ClickAuthor: BBC World Service
15 Aug 2018

Click

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Technological and digital news from around the world.

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    Nasa's Parker Solar Probe Mission

    Kate Arkless Gray joins Click to discuss the origins of the world-first solar probe which is en route to "touch the Sun". The mass-surveillance activities of security agencies exposed in recent years ago have given all of us a jolt into our lack of privacy. How do we ensure that governments are held accountable for such infringements in the future? AUDIT uses several key cryptographic methods to ensure transparency. Click talks to the researcher Jonathan Frankle. A new study by the Oxford Internet Institute at the University of Oxford suggests that while the flexibility and autonomy of remote gig work may be initially appealing and benefit some people, there may be some unforeseen consequences to their well-being. Click talks to Alex Wood. In India, two million professional astrologers regularly offer readings to a range of people from manual labourers to stock brokers. Increasingly astrology is relying on artificial intelligence to provide the number crunching that underpins astrology. Snezana Curcic’s report begins with Chandan Tiwari, a founder of Vedic Rishi, an astrology-technology services global provider. (Image caption: Illustration showing Nasa's Parker Solar probe © EPA/APL/Nasa/GSFC) Producer: Colin Grant

  • Posted on 14 Aug 2018

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    China and Google Self-Censorship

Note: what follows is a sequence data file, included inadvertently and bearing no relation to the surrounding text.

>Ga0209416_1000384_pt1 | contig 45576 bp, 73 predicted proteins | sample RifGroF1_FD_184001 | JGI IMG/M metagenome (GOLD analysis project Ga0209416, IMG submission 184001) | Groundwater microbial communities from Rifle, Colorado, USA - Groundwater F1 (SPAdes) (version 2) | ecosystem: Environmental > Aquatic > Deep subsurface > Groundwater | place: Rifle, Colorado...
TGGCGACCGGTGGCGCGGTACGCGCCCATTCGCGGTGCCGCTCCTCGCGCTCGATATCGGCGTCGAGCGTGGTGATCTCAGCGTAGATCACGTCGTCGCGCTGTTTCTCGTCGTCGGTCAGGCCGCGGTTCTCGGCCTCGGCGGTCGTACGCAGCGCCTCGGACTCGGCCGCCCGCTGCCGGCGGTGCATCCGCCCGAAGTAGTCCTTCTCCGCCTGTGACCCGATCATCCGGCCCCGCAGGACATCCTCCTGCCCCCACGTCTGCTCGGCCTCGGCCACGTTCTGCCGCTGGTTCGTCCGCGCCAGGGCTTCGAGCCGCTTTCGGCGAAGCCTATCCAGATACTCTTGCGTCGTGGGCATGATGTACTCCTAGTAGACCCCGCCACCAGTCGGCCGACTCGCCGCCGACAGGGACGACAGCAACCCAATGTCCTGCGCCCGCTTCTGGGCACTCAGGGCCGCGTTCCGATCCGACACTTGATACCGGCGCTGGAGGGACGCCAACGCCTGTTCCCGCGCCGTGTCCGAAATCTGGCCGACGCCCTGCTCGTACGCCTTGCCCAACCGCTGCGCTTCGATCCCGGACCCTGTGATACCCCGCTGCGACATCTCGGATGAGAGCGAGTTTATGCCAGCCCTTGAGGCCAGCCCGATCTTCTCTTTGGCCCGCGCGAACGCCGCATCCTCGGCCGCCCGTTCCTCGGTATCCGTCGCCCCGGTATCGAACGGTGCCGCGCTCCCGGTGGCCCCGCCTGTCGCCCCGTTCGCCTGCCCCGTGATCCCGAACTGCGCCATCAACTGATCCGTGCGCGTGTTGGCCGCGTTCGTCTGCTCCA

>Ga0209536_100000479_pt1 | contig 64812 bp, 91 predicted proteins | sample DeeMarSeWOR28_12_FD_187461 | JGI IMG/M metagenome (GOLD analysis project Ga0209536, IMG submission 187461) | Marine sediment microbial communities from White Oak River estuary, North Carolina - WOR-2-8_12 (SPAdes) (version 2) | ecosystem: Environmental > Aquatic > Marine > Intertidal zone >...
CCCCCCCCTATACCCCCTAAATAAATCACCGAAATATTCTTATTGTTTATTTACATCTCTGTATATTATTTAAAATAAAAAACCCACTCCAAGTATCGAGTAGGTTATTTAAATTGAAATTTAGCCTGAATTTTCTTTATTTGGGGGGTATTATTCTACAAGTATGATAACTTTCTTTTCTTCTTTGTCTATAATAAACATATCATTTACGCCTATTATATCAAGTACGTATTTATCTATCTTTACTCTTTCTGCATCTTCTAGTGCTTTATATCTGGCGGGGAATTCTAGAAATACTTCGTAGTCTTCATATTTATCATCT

The online news site The Intercept claims Google is developing a version of its search engine that will conform to China's censorship laws. Click hears from Patrick Poon, a researcher with Amnesty International about what this might mean for freedom of expression, if true. Six people have been arrested in Venezuela in an apparent assassination attempt on President Nicolás Maduro, carried out with two drones loaded with explosives. Might drones be used in this way again in the future and what might be done to foil them? Click talks to Andrew Saxton from Radio Hill about disabling drones. Niger has only a short rainy season which lasts three months from June to August. But in that time there is often devastation from floods. Click talks to Fatima Alher about her work to collect data in areas susceptible to floods and about the inhabitants who are threatened by them. New Zealand has very strict biosecurity laws, and that’s because of the risk to valuable exports like wood, kiwi fruit, wine and milk powder. Simon Morton reports on a new system being developed that uses deep neural networks and machine learning to keep unwanted pests out - it’s called Biosecure-ID. (Photo: Google logo outside the Google China head office building in Beijing, China © VCG via Getty Images) Producer: Colin Grant

  • Posted on 07 Aug 2018

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    Most Login Attempts are Criminal